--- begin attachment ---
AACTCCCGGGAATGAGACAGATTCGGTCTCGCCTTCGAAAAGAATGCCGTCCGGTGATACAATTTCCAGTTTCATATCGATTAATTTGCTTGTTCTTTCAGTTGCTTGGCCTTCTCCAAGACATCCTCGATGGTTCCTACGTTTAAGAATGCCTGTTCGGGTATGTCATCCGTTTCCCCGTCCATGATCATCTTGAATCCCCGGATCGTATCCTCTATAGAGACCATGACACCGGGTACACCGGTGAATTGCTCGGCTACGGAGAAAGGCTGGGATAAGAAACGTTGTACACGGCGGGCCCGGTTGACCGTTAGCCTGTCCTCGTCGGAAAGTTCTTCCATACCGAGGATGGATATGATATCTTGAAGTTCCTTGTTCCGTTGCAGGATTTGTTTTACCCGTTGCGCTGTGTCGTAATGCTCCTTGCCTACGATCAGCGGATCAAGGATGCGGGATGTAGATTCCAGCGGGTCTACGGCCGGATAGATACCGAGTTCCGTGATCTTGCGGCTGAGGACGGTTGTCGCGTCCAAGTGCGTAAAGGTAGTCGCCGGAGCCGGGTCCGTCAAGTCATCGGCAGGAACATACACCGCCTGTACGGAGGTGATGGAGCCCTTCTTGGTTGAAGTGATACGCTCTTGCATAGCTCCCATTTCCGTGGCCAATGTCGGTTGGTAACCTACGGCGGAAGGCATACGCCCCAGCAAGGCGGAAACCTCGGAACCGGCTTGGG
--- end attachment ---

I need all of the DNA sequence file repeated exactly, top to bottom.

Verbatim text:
AACTCCCGGGAATGAGACAGATTCGGTCTCGCCTTCGAAAAGAATGCCGTCCGGTGATACAATTTCCAGTTTCATATCGATTAATTTGCTTGTTCTTTCAGTTGCTTGGCCTTCTCCAAGACATCCTCGATGGTTCCTACGTTTAAGAATGCCTGTTCGGGTATGTCATCCGTTTCCCCGTCCATGATCATCTTGAATCCCCGGATCGTATCCTCTATAGAGACCATGACACCGGGTACACCGGTGAATTGCTCGGCTACGGAGAAAGGCTGGGATAAGAAACGTTGTACACGGCGGGCCCGGTTGACCGTTAGCCTGTCCTCGTCGGAAAGTTCTTCCATACCGAGGATGGATATGATATCTTGAAGTTCCTTGTTCCGTTGCAGGATTTGTTTTACCCGTTGCGCTGTGTCGTAATGCTCCTTGCCTACGATCAGCGGATCAAGGATGCGGGATGTAGATTCCAGCGGGTCTACGGCCGGATAGATACCGAGTTCCGTGATCTTGCGGCTGAGGACGGTTGTCGCGTCCAAGTGCGTAAAGGTAGTCGCCGGAGCCGGGTCCGTCAAGTCATCGGCAGGAACATACACCGCCTGTACGGAGGTGATGGAGCCCTTCTTGGTTGAAGTGATACGCTCTTGCATAGCTCCCATTTCCGTGGCCAATGTCGGTTGGTAACCTACGGCGGAAGGCATACGCCCCAGCAAGGCGGAAACCTCGGAACCGGCTTGGG